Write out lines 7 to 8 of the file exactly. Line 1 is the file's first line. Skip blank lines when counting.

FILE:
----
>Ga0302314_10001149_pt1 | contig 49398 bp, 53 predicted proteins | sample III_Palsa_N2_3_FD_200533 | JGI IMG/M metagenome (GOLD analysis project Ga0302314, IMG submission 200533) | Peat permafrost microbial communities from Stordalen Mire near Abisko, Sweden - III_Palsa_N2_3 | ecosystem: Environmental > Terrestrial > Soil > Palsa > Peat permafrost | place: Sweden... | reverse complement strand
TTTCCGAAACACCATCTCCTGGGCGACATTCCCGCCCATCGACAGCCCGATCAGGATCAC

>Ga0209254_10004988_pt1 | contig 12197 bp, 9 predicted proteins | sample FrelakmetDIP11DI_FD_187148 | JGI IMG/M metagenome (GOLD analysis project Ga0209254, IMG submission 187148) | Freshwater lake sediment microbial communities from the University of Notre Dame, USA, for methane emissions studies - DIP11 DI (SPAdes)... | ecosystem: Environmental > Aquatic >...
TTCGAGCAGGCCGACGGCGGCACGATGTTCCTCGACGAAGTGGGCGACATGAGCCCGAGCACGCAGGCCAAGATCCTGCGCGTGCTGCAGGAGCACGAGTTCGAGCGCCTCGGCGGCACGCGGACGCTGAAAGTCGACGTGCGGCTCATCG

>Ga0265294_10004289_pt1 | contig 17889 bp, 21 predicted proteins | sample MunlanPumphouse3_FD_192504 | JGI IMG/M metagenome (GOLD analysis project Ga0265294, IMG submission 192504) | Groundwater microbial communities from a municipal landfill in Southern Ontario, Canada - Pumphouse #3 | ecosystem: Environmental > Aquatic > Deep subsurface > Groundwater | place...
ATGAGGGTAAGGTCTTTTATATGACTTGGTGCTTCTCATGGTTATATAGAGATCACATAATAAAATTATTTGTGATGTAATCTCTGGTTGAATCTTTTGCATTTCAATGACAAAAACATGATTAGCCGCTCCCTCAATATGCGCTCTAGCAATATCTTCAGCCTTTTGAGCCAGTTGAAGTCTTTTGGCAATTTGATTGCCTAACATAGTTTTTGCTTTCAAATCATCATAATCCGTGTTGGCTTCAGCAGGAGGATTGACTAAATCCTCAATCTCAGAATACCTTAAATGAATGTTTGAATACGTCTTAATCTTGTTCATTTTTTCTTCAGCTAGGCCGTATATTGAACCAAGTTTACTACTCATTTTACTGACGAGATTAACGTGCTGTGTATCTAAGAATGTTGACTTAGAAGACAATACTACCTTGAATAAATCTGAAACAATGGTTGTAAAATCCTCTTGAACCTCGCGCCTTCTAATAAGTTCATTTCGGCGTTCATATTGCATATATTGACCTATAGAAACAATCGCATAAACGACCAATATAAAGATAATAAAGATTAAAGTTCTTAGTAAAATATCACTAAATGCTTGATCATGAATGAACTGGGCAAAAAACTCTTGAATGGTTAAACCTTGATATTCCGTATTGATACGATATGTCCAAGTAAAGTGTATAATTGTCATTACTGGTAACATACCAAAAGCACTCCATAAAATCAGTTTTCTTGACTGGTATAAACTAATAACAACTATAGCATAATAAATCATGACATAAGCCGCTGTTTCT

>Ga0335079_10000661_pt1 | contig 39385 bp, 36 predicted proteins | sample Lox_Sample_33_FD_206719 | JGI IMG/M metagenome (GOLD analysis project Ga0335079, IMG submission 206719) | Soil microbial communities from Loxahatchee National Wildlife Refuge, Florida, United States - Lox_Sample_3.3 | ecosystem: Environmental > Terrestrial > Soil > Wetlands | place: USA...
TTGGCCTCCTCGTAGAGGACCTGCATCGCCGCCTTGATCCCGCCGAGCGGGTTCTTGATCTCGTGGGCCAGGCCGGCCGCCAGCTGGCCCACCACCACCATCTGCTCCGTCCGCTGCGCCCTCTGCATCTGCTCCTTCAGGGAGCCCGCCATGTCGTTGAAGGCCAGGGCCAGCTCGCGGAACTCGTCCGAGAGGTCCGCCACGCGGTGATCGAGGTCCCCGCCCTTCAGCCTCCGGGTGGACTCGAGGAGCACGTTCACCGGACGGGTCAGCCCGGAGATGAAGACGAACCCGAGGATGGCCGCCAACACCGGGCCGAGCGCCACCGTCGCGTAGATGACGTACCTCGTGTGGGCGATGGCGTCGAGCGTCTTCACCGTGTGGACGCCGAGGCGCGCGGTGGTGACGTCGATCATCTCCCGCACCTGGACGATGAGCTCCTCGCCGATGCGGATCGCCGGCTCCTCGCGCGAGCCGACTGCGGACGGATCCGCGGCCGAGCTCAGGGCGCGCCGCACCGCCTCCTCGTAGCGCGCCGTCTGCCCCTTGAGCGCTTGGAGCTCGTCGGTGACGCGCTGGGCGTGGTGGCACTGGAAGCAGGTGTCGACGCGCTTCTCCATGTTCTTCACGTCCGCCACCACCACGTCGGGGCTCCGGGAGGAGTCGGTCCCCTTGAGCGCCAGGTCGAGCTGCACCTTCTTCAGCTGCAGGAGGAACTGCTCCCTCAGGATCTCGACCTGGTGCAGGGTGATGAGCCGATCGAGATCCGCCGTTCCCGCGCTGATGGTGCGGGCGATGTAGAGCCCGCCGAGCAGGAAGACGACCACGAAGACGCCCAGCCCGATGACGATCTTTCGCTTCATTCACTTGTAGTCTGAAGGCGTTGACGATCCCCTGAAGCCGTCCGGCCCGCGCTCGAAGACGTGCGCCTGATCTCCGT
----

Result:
>Ga0335079_10000661_pt1 | contig 39385 bp, 36 predicted proteins | sample Lox_Sample_33_FD_206719 | JGI IMG/M metagenome (GOLD analysis project Ga0335079, IMG submission 206719) | Soil microbial communities from Loxahatchee National Wildlife Refuge, Florida, United States - Lox_Sample_3.3 | ecosystem: Environmental > Terrestrial > Soil > Wetlands | place: USA...
TTGGCCTCCTCGTAGAGGACCTGCATCGCCGCCTTGATCCCGCCGAGCGGGTTCTTGATCTCGTGGGCCAGGCCGGCCGCCAGCTGGCCCACCACCACCATCTGCTCCGTCCGCTGCGCCCTCTGCATCTGCTCCTTCAGGGAGCCCGCCATGTCGTTGAAGGCCAGGGCCAGCTCGCGGAACTCGTCCGAGAGGTCCGCCACGCGGTGATCGAGGTCCCCGCCCTTCAGCCTCCGGGTGGACTCGAGGAGCACGTTCACCGGACGGGTCAGCCCGGAGATGAAGACGAACCCGAGGATGGCCGCCAACACCGGGCCGAGCGCCACCGTCGCGTAGATGACGTACCTCGTGTGGGCGATGGCGTCGAGCGTCTTCACCGTGTGGACGCCGAGGCGCGCGGTGGTGACGTCGATCATCTCCCGCACCTGGACGATGAGCTCCTCGCCGATGCGGATCGCCGGCTCCTCGCGCGAGCCGACTGCGGACGGATCCGCGGCCGAGCTCAGGGCGCGCCGCACCGCCTCCTCGTAGCGCGCCGTCTGCCCCTTGAGCGCTTGGAGCTCGTCGGTGACGCGCTGGGCGTGGTGGCACTGGAAGCAGGTGTCGACGCGCTTCTCCATGTTCTTCACGTCCGCCACCACCACGTCGGGGCTCCGGGAGGAGTCGGTCCCCTTGAGCGCCAGGTCGAGCTGCACCTTCTTCAGCTGCAGGAGGAACTGCTCCCTCAGGATCTCGACCTGGTGCAGGGTGATGAGCCGATCGAGATCCGCCGTTCCCGCGCTGATGGTGCGGGCGATGTAGAGCCCGCCGAGCAGGAAGACGACCACGAAGACGCCCAGCCCGATGACGATCTTTCGCTTCATTCACTTGTAGTCTGAAGGCGTTGACGATCCCCTGAAGCCGTCCGGCCCGCGCTCGAAGACGTGCGCCTGATCTCCGT